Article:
for 2 things to be aware of:Do everything the same as you would if dealing with real numbers - except

1) You're free to reduce everything modulo 5. If you 4+3, you can replace it by 2. 1+4 = 0. Etc.

Technically, it's all happening in the equivalence classes of remainders mod 5, and so when you see "12=2 mod 5", it means . For shorthand, bearing that in mind, it's correct to write 12 = 2 mod 5. People often use a different symbol than =, like or , to clarify that it's "equal modulo 5". The point, you can add, subtract, and multiply exactly as you would with integers, adding (or subtracting) any multiple of 5 to any value whenever you please.

2) When seeking to *divide* (say, to get a leading coeficent of 1 if you choose to solve this using matricies), the 5 becomes important - especially that 5 is a prime. Since 5 is a prime, division by non-zero numbers is possible, but will look a little weird.

First note that "non-zero" here is already a little weird. 10 = 0 modulo 5. 10 = 385 = -90125 = -840 = 0 mod 5.

For non-zero values, "dividing" means mulitplying by something to get 1. What do you mulitply 3 by to get 1 MODULO FIVE? The answer isn't the rational number 1/3, since modulo 5 only meaningful for integers. The answer is 2, because (2)(3) = 6 = 1 mod 5. Maybe an example makes this clearer:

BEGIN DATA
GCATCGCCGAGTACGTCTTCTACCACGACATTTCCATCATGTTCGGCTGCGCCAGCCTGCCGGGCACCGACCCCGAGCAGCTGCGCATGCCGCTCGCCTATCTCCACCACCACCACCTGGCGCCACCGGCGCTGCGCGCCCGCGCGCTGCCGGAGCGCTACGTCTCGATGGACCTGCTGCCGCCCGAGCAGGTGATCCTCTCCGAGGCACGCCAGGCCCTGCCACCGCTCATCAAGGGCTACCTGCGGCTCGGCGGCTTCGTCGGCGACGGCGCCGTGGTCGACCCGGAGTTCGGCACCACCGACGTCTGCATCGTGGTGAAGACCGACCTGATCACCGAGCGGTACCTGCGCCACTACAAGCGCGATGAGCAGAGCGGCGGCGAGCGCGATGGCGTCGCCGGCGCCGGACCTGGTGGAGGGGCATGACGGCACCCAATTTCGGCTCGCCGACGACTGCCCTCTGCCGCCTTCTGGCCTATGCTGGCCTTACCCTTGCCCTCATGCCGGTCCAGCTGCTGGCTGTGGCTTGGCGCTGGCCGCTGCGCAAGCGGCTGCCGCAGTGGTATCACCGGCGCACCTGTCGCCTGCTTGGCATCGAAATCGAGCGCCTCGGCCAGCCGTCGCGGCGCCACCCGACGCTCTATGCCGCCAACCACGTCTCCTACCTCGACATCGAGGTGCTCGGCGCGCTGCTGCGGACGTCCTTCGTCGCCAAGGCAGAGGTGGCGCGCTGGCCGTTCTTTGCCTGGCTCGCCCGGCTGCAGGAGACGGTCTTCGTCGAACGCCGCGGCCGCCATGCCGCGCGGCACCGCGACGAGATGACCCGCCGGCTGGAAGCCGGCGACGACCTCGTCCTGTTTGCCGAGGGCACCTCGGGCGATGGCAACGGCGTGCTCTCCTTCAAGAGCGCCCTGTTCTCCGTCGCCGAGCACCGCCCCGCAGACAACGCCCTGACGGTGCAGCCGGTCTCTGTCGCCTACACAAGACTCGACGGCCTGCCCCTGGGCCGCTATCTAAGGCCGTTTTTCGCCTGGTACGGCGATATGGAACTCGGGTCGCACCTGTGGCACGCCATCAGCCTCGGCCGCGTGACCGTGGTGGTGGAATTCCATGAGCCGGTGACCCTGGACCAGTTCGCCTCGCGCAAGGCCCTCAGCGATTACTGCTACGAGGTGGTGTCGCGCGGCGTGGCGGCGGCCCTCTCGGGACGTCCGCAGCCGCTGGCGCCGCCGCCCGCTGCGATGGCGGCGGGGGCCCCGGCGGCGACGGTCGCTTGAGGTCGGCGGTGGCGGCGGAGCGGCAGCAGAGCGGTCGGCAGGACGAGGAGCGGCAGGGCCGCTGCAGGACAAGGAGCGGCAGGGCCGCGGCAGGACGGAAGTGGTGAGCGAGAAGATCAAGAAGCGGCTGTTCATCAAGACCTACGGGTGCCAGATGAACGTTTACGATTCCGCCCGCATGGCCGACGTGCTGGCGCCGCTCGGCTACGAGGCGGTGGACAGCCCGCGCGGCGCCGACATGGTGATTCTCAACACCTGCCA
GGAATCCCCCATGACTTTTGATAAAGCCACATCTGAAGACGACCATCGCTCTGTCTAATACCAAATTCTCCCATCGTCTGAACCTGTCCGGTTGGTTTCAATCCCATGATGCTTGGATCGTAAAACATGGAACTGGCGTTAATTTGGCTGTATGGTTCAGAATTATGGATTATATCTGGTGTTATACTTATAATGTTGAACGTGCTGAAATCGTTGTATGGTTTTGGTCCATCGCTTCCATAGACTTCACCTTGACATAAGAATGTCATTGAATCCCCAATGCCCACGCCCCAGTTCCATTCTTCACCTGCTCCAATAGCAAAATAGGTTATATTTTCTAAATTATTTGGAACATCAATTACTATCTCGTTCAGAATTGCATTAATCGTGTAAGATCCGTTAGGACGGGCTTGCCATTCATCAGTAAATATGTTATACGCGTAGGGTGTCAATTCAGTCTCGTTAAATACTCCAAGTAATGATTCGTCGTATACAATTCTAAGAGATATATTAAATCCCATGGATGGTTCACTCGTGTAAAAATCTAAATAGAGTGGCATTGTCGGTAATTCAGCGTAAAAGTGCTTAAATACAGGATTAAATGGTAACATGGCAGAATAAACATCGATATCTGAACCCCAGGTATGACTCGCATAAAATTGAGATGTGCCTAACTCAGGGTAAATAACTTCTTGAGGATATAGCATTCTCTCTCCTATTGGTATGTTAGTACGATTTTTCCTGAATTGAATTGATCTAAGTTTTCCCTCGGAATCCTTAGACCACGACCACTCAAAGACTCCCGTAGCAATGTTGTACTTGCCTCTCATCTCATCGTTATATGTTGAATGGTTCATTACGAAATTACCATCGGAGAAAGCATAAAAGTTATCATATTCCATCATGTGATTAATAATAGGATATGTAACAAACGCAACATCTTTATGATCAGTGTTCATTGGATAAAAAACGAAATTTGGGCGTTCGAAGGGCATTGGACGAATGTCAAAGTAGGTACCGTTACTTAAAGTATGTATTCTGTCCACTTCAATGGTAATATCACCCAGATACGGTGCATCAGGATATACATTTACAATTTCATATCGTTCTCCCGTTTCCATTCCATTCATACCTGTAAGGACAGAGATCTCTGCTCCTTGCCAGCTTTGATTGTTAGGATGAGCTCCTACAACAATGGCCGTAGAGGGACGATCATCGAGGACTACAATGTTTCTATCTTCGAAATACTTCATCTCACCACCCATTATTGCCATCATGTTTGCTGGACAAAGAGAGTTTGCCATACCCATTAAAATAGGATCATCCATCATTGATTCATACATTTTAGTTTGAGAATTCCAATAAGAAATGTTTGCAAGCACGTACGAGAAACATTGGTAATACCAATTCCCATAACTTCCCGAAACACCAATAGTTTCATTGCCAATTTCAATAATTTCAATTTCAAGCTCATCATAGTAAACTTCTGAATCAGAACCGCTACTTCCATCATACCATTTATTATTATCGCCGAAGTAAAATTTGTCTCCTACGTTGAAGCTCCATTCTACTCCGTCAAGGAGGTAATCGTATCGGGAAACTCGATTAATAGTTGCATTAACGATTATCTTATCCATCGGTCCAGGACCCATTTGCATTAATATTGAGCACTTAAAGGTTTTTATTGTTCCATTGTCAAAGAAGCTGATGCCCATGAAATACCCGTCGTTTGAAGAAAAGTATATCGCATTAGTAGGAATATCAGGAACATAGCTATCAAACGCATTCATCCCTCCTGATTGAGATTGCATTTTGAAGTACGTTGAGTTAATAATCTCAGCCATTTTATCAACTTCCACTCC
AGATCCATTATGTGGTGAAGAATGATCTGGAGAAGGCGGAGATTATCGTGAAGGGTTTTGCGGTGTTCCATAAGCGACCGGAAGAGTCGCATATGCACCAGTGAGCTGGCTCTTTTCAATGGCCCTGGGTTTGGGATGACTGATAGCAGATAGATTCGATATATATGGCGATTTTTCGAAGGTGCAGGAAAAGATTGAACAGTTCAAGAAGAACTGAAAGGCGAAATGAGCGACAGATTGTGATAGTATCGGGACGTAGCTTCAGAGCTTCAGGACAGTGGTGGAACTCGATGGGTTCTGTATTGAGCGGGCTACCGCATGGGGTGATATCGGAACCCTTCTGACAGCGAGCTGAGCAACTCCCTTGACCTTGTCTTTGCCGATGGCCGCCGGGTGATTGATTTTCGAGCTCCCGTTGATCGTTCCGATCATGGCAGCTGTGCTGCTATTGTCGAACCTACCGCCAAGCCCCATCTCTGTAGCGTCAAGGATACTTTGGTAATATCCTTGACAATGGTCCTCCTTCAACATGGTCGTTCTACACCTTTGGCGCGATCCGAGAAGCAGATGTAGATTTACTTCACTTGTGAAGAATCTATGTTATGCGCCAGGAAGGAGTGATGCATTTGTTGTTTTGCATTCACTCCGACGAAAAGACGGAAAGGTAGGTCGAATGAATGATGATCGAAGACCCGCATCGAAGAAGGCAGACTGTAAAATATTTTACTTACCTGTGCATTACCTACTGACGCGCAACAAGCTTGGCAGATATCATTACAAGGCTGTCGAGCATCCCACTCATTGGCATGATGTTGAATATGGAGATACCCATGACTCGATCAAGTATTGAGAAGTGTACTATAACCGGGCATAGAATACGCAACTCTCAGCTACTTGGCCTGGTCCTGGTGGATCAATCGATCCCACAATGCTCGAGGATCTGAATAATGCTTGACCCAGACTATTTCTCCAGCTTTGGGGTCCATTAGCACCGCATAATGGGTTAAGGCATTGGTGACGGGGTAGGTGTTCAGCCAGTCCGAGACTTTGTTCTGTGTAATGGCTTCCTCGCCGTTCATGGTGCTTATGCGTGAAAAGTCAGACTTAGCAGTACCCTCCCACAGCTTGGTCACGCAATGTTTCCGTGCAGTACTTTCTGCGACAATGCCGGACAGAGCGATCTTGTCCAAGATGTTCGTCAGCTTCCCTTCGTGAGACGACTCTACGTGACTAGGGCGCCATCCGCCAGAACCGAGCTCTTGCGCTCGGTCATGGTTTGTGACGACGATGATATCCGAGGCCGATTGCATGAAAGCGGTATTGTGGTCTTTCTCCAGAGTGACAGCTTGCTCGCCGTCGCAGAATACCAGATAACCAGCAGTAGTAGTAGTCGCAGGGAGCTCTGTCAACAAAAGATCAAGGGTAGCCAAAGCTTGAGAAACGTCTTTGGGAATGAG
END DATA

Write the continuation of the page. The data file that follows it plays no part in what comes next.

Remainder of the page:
Solve: 3x-3 = 4.

Solution: Add 3 to both sides: 23 = 7. Multiply both sides by (1/3) (meaning of "divide by 3"): (1/3)(3x) = (1/3)(7), so ((1/3)(3))x = 2 1/3, so (1)x = 2 1/3, so x = 2 1/3.

I strung out how the "divide by 3" part works so that you can compare with how do it modulo 5:

Now solve: 3x-3 = 4 mod 5.

Solution: Add 3 to both sides: 3x = 7 mod 5. We can make the numbers smaller (we don't have to, but we can, so I will), since 7 = 2 mod 5. Thus 3x = 2 mod 5.

Now want to divide by that 3 to solve for x. Which means we need to find "3 inverse mod 5" (written , or sometimes , a number that when multiplied by 3 gives 1 modulo 5.

Again (2)(3) = 1 mod 5, so . Watch how multiplying both sides by 2 has the same effect as "dividing both sides by 3" did in the example above.

Multiply both sides by 2: (2)(3x) = (2)(2) mod 5, so ((3)(2))x = 4 mod 5, so (1)x = 4 mod 5, so x = 4 mod 5. Check for yourself that x = 4 mod 5 solves the original equation.

So do it the same, except "dividing by " is instead done by "mulitplying by ". You can check the following yourself:

Note that doing everything modulo n, where n is not a prime, is more difficult, because there will be non-zero (modulo n) numbers that don't have inverses.

Ex: Solve 2x = 1 mod 10 (i.e. find "2* mod 10"). There is no solution, so 2* is undefined mod 10. It gets complicated, because then some equations of the form 2x = a mod 10 won't have any solutions (2x = 3 mod 10), but others will (2x = 4 mod 10).

So the prime case is the simplest - and that's your case with this "mod 5" problem.